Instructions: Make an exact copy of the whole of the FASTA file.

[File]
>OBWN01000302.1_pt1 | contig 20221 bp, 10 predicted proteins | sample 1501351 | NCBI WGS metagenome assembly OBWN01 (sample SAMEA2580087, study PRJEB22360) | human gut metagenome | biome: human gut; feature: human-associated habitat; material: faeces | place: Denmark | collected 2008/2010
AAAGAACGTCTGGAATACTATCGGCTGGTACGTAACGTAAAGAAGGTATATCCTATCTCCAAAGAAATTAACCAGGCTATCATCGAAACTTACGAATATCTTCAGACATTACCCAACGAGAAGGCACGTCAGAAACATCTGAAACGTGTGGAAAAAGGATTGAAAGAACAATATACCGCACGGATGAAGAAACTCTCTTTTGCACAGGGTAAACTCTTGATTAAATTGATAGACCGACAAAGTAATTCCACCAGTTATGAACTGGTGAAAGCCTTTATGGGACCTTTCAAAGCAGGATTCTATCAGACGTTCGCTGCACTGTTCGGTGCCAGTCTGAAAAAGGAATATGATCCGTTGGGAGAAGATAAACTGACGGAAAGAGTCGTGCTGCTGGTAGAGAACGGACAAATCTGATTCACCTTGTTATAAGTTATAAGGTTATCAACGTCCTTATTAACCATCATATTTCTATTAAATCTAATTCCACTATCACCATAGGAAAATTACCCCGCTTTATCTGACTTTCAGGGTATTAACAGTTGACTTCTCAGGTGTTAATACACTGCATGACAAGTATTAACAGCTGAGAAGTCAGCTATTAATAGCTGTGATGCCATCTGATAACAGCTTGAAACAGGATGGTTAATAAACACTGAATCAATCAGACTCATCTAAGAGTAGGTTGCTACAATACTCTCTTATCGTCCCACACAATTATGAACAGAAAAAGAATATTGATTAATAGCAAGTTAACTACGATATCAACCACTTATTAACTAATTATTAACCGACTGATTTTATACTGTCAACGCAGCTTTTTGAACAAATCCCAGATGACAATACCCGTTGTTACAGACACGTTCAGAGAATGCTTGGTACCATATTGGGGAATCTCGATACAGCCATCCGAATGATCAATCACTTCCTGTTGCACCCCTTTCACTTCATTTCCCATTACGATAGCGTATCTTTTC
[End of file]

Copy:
>OBWN01000302.1_pt1 | contig 20221 bp, 10 predicted proteins | sample 1501351 | NCBI WGS metagenome assembly OBWN01 (sample SAMEA2580087, study PRJEB22360) | human gut metagenome | biome: human gut; feature: human-associated habitat; material: faeces | place: Denmark | collected 2008/2010
AAAGAACGTCTGGAATACTATCGGCTGGTACGTAACGTAAAGAAGGTATATCCTATCTCCAAAGAAATTAACCAGGCTATCATCGAAACTTACGAATATCTTCAGACATTACCCAACGAGAAGGCACGTCAGAAACATCTGAAACGTGTGGAAAAAGGATTGAAAGAACAATATACCGCACGGATGAAGAAACTCTCTTTTGCACAGGGTAAACTCTTGATTAAATTGATAGACCGACAAAGTAATTCCACCAGTTATGAACTGGTGAAAGCCTTTATGGGACCTTTCAAAGCAGGATTCTATCAGACGTTCGCTGCACTGTTCGGTGCCAGTCTGAAAAAGGAATATGATCCGTTGGGAGAAGATAAACTGACGGAAAGAGTCGTGCTGCTGGTAGAGAACGGACAAATCTGATTCACCTTGTTATAAGTTATAAGGTTATCAACGTCCTTATTAACCATCATATTTCTATTAAATCTAATTCCACTATCACCATAGGAAAATTACCCCGCTTTATCTGACTTTCAGGGTATTAACAGTTGACTTCTCAGGTGTTAATACACTGCATGACAAGTATTAACAGCTGAGAAGTCAGCTATTAATAGCTGTGATGCCATCTGATAACAGCTTGAAACAGGATGGTTAATAAACACTGAATCAATCAGACTCATCTAAGAGTAGGTTGCTACAATACTCTCTTATCGTCCCACACAATTATGAACAGAAAAAGAATATTGATTAATAGCAAGTTAACTACGATATCAACCACTTATTAACTAATTATTAACCGACTGATTTTATACTGTCAACGCAGCTTTTTGAACAAATCCCAGATGACAATACCCGTTGTTACAGACACGTTCAGAGAATGCTTGGTACCATATTGGGGAATCTCGATACAGCCATCCGAATGATCAATCACTTCCTGTTGCACCCCTTTCACTTCATTTCCCATTACGATAGCGTATCTTTTC